With hand sanitizers suddenly becoming hard to find globally, the unexpected demand for the product has shifted how brands — from beauty labels to distilleries — are doing business during the COVID-19 era.
To combat a shortage of hand sanitizer in France, for example, luxury brand conglomerate LVMH Moët Hennessy Louis Vuitton said Sunday that it would start manufacturing hydroalcoholic gel “for as long as necessary” in the production facilities of its perfumes and cosmetics division.
“The gel will be delivered free of charge to the French health authorities and as a priority from this Monday to the Assistance Publique-Hȏpitaux de Paris,” the company said in a press statement, referring to the public hospital system.
In Austria, skin-care brand Susanne Kaufmann is doubling production of its Hand Spray Purif-i to 10,000 units to meet global demand, a representative said last week. The product, which has 62% alcohol content combined with hydrating glycerin and silk proteins, will be stocked locally at Violet Grey and Credo stores around April 1.
Closer to home, family-owned, San Francisco-based EO Products has sold out of scented hand sanitizer sprays, gels and wipes from its two brands, Everyone and EO.
“Over just a one-week period in mid-February, we saw sanitizer orders increase 1,300% for the Everyone brand on our website alone — not including our nationwide retailer presence,” said Tom Feegel, EO Products president.
Feegel said the company has increased production of its 2-ounce hand sanitizers by more than 450% within the last month as demand has continued to increase.
If you’re currently in the market for hand sanitizer — and want to support an L.A.-based business at the same time, there are options to consider that hit well above the 60% alcohol mark as recommended by the Centers for Disease Control and Prevention. They smell good and are mostly affordable. (Keep in mind, hand sanitizers are meant to supplement the use of soap and water.)
New to the market is a hand wash from master distiller Morgan McLachlan, co-founder and chief product officer of L.A. botanics-driven spirits company Amass, which produces gin and vodka infused with botanicals. (Amass is also working on an apéritif due out this summer.)
“I am in a more vulnerable position given the fact that I can’t take a full breath at the moment,” said McLachlan, who’s expecting her first child in April.
Alarmed to discover that cleaning products and sanitizers were selling out at grocery stores because of coronavirus fears, she whipped up a batch of hand sanitizer for herself. It was an easy task, given her experience formulating with high-proof alcohol and botanicals.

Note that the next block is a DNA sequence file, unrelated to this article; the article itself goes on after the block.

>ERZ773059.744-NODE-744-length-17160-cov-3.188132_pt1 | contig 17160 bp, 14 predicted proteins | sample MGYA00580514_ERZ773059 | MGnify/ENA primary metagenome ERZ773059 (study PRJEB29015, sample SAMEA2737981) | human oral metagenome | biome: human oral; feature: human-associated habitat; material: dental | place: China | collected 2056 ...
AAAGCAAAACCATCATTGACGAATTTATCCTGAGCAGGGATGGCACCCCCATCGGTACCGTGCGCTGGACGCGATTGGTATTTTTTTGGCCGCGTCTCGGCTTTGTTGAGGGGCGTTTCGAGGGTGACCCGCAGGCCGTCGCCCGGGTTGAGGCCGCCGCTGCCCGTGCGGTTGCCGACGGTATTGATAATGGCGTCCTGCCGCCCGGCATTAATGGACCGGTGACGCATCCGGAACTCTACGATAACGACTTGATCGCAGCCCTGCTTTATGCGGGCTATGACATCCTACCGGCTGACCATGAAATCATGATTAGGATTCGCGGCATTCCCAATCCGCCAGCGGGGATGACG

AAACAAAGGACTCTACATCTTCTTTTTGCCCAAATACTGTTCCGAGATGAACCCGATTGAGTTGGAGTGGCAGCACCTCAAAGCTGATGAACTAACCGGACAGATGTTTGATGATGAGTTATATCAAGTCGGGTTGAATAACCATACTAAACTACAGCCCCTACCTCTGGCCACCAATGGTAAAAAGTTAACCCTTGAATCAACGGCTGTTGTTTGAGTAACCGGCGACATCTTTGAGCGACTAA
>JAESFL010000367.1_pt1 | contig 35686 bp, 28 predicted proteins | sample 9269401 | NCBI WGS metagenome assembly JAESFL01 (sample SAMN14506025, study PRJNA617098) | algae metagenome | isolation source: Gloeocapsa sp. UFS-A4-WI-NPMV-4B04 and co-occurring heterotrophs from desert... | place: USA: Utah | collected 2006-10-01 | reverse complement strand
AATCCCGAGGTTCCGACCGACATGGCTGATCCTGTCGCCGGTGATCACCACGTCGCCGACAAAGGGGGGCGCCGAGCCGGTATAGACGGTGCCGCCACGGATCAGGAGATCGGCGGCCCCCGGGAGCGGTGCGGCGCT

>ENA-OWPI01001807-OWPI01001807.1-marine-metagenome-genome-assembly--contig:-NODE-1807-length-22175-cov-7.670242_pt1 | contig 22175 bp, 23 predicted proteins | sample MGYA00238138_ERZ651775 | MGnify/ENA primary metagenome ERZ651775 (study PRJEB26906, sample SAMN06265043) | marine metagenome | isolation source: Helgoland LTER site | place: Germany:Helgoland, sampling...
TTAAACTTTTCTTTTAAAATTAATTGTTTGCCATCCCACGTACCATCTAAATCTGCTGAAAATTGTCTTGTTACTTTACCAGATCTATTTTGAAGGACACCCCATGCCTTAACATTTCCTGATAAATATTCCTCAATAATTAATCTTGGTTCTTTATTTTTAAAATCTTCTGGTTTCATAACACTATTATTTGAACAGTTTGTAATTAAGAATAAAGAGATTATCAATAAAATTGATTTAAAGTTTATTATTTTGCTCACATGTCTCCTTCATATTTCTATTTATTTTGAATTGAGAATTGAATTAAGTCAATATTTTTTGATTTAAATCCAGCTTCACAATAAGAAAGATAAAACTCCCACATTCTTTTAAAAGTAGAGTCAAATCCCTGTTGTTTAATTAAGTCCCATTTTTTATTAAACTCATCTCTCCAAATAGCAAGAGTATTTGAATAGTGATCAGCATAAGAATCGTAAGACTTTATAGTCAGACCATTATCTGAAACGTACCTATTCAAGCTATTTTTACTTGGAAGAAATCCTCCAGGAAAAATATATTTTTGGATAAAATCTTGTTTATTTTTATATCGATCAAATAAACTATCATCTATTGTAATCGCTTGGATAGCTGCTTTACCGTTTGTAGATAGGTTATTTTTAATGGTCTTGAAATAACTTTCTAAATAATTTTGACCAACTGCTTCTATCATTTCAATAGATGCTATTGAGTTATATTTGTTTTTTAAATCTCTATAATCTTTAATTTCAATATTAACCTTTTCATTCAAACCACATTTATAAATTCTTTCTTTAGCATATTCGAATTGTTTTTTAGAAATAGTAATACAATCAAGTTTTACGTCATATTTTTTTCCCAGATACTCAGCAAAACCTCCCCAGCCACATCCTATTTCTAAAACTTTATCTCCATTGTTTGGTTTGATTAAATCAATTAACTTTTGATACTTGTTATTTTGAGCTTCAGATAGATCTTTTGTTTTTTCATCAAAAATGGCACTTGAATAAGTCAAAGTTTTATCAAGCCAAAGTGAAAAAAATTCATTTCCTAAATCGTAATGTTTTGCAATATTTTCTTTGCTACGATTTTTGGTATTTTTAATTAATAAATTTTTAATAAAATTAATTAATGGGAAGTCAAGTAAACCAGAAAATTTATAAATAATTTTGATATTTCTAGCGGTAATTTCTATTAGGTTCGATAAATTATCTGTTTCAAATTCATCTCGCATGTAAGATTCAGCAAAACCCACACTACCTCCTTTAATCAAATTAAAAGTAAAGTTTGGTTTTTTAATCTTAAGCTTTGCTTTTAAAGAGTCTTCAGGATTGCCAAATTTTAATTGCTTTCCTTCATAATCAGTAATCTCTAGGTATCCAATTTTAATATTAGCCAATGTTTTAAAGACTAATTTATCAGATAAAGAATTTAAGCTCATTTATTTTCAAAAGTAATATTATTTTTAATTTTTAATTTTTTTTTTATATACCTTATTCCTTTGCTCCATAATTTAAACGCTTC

After sharing the product with friends, family and co-workers, the reaction was so positive that McLachlan and her business partner decided to test the hand wash on the Amass site with an initial batch of 500 units. Sales have been swift. “I’m not much of a hustler, but I do like to be resourceful, you know?” she said. “It’s always good to have a desert island skill.”
Amass makes an alcohol-based hand wash ($38 for 16 ounces; $10 for 2 ounces) that’s crafted from medical-grade alcohol, aloe leaf juice, glycerin and a blend of cinnamon, allspice, clove and eucalyptus.
“I am starting with 96%, or 195-proof, alcohol, so it is easier to blend and have the alcohol level stay over 70%,” McLachlan said.
Sisters Jennifer Edmonds and Jocelyn Levine co-founded their affordable, hand-blended fragrance oil company Rx Candles Los Angeles in 2013. Focused on vegan, phthalate-free essential oils and soy wax candles with subtle scents, the company has extended into diffusers, room sprays, fragrances, sachets and a hand sanitizer, which was added to the line 18 months ago after customers specifically asked for it.
“We had maybe sold 50 total units of the sanitizers since we released them. It wasn’t a focus,” Edmonds said. “But four nights ago, we sold 700 units in one night to small businesses we had never worked with before on the wholesale marketplace Faire. There has also been a huge uptick in people finding our website just for the sanitizer.”
Rx Candles Los Angeles’ hand sanitizers ($5.50 in Fresh Fig, Lavender Oak, White Tea, fruity Bora Bora or woodsy Homme scents) are available at rxcandles.com or directly picked up at the company warehouse in Alhambra at hours listed on the label’s website. (The brand also has locations at Melrose Trading Post and Smorgasburg at Row DTLA. Both locations are temporarily closed because of the coronavirus guidelines.)
Now the brand is transitioning from a 1-ounce 62% alcohol gel to a 2-ounce 70% alcohol spray because of huge price spikes in the alcohol and aloe vera gel base that the sisters buy from bulk wholesalers to mix with their scented blends.
The Rx Candles Los Angeles formulation benefits from a higher alcohol concentrate, and the spray form is more versatile. “You can spray your car down with it,” Edmonds said.